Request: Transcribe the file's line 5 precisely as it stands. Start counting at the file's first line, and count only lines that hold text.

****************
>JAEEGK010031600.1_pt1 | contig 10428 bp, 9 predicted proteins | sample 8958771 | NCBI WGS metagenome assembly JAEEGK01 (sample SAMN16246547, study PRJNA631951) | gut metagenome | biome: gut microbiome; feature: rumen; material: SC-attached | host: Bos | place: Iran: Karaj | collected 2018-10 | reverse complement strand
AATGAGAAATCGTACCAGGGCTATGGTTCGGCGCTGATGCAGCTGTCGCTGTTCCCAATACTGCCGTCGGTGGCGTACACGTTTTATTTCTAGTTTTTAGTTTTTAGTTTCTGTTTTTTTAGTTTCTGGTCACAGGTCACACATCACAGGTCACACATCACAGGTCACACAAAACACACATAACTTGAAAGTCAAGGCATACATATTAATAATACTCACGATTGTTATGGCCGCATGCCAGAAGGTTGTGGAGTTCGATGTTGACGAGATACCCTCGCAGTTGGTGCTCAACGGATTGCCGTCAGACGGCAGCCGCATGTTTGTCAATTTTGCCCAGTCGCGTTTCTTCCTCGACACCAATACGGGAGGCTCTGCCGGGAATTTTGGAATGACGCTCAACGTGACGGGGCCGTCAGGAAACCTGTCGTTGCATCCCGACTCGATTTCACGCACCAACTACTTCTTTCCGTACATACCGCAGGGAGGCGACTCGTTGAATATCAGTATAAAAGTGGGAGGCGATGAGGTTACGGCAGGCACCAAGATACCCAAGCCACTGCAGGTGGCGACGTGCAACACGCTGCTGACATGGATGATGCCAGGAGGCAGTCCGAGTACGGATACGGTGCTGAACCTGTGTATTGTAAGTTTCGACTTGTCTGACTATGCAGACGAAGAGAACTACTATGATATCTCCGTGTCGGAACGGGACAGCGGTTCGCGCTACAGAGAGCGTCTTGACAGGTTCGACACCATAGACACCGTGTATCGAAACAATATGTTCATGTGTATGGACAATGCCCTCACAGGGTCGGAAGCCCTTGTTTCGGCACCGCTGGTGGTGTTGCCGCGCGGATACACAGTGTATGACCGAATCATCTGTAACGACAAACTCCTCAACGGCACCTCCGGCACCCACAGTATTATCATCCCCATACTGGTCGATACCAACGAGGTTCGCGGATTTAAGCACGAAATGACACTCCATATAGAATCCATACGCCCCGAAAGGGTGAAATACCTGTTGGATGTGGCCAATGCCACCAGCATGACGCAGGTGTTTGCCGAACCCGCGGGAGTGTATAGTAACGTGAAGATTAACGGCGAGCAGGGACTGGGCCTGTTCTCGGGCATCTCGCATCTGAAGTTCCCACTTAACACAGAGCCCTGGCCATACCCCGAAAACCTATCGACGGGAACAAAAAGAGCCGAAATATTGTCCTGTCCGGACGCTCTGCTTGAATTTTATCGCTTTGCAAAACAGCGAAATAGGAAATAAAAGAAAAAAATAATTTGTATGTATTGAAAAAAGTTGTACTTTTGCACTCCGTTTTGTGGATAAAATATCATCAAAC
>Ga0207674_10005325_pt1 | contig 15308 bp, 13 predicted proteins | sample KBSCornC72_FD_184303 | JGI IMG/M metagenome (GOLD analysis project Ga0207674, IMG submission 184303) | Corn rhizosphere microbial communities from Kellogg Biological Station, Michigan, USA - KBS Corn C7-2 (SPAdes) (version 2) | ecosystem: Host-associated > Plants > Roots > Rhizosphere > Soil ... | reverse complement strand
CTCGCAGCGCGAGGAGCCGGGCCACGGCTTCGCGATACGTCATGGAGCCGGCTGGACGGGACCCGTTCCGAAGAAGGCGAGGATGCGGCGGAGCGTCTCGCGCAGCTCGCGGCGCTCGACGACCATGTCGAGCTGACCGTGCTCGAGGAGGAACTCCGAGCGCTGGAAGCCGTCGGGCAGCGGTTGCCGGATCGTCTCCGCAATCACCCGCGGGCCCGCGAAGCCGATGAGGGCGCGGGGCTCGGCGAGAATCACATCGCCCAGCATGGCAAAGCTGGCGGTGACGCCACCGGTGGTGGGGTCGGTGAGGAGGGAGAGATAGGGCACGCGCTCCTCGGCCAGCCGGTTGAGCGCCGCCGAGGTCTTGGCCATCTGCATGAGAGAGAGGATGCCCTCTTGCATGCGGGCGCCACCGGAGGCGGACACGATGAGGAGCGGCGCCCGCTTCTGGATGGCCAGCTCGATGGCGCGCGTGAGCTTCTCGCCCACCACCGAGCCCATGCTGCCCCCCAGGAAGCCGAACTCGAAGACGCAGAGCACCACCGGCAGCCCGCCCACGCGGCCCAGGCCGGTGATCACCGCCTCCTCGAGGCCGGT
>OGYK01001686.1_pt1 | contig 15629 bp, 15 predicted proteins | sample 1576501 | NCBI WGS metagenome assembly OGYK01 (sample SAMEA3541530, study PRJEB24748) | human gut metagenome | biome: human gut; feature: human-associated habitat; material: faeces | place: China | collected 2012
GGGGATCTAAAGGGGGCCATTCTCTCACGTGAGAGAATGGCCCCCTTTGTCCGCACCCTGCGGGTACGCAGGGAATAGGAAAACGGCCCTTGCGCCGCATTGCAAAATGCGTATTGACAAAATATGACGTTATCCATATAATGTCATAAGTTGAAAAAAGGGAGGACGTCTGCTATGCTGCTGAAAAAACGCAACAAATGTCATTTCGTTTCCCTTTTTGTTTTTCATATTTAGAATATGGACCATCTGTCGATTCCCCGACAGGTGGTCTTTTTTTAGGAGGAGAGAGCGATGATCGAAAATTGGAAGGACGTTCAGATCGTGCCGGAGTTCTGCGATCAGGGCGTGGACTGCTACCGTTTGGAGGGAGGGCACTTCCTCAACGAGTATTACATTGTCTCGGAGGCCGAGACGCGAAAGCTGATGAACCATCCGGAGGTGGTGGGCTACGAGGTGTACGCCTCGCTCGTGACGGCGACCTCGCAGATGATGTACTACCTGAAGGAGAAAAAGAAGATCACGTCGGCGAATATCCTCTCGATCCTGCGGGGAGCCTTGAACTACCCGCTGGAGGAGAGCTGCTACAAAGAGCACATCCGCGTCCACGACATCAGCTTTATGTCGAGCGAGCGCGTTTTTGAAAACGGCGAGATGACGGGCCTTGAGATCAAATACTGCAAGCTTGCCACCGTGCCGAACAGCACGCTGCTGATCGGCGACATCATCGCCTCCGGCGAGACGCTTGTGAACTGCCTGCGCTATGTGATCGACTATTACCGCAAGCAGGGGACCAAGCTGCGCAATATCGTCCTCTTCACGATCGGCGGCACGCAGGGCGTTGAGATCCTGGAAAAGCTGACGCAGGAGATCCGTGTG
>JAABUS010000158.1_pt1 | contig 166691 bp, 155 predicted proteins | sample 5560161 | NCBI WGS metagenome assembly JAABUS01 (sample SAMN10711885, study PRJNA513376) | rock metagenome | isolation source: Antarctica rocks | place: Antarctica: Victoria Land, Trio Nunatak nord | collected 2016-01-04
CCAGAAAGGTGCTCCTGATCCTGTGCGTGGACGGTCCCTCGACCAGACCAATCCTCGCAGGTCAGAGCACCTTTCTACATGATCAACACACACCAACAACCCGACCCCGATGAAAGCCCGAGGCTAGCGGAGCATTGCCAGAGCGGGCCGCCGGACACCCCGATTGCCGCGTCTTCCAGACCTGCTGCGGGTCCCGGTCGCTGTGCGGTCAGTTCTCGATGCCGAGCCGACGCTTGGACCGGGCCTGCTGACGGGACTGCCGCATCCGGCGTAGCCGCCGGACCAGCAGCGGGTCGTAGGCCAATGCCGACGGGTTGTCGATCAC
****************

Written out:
>OGYK01001686.1_pt1 | contig 15629 bp, 15 predicted proteins | sample 1576501 | NCBI WGS metagenome assembly OGYK01 (sample SAMEA3541530, study PRJEB24748) | human gut metagenome | biome: human gut; feature: human-associated habitat; material: faeces | place: China | collected 2012